Alicia Vikander Dominic West Walton Goggins Daniel Yu Kristin Scott Thomas Derek Jacobi
This Tomb Raider movie is based on a videogame series, which it tries to emulate and serve as a kind of prequel to the 2001/2003 Tomb Raider series starring Angelina Jolie. Here, we get a few scenes of Lara’s (Vikander) childhood with her father (West), in which he is teaching her things about life she should know and saying goodbye as he takes off on an adventure. Years go by; it appears he is not returning, and Lara has become a risk-taking bicycle courier and aspiring boxer (which she is not very good at).
Multiple times when she is asked to sign documents related to her father’s company, she shows little interest, but when shown a puzzle cylinder left to her by her father, she is fascinated. She easily solves the puzzle and finds a message from him. That sets her off on a daring journey (she is her father’s child) that will take her to faraway exotic locations in an attempt to continue her father’s life-long odyssey.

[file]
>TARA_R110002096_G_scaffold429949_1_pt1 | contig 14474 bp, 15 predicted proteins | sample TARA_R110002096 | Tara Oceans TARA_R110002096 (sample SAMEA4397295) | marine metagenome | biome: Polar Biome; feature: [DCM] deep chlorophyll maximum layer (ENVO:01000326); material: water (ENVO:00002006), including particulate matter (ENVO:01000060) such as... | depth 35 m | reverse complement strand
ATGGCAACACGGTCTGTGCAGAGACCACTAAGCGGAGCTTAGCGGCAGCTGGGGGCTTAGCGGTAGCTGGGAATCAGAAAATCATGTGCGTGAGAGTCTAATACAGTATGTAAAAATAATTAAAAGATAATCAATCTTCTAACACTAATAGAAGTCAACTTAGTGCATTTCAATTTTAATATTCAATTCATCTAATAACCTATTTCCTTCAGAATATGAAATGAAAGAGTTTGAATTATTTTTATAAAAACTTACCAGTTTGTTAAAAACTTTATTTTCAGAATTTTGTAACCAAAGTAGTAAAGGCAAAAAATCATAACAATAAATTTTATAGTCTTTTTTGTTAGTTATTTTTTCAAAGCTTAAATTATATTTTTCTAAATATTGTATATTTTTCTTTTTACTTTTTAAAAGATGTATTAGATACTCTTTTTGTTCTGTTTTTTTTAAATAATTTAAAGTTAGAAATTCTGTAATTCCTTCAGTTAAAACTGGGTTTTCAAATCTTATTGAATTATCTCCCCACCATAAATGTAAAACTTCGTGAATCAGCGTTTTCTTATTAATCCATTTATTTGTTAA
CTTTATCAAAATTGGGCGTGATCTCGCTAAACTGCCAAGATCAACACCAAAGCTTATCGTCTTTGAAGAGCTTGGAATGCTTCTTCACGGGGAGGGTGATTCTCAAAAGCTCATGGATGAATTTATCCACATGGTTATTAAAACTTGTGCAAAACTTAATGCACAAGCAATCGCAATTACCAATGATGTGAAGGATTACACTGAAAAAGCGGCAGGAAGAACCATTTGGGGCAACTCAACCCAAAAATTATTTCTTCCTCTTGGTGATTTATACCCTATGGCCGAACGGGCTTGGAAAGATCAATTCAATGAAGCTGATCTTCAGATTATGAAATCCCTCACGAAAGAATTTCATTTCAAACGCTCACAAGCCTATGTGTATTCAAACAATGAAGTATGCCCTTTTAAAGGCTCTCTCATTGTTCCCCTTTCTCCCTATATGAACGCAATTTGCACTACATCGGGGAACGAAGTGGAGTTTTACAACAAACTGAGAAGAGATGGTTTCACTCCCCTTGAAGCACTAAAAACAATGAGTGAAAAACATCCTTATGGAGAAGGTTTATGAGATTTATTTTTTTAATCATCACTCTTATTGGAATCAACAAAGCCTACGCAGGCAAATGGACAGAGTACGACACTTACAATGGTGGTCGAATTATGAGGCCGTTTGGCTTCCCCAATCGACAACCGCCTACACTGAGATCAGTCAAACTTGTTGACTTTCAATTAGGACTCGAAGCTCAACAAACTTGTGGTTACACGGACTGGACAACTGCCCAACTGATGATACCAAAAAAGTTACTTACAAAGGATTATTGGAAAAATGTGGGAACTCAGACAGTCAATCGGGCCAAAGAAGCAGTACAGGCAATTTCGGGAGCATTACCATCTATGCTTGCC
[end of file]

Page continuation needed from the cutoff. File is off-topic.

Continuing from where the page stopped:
The film does have the look of a video game made into a movie. The production design is artistic and somewhat enticing; however, the story comes across as completely improbable with a rather clunky script so that it keeps the viewer from becoming fully engaged. Seeing Lara getting tossed about on raging seas, beaten and battered by evil men, and surviving a tomb that is disintegrating around her on a video game is very different from seeing such events in a movie. After a while, the reaction is “Oh, c’mon!”
Alicia Vikander is a gifted actress, but her fine, nuanced, dramatic talents are lost in this action movie that is all about brawn and physical feats (most of which turn out to be unbelievable, really). I don’t know how many of the stunts were done by her or someone else (if by her, they’re impressive!), but look at her work in Ex Machina, The Danish Girl, Anna Karenina, A Royal Affair, and The Light between Oceans, for instance, if you want to see award-worthy acting. Other actors like Dominic West, Walton Goggins, and Daniel Yu likewise have diminishing roles that don’t serve their talents. The only supporting actor given a juicy tidbit is Kristin Scott Thomas, who plays it up admirably. She is always good, and the script serves her well here.
This is a film for video game fans, but for the rest of us—no.
Do you really want to see another Tomb Raider movie?
Grade: C- By Donna R. Copeland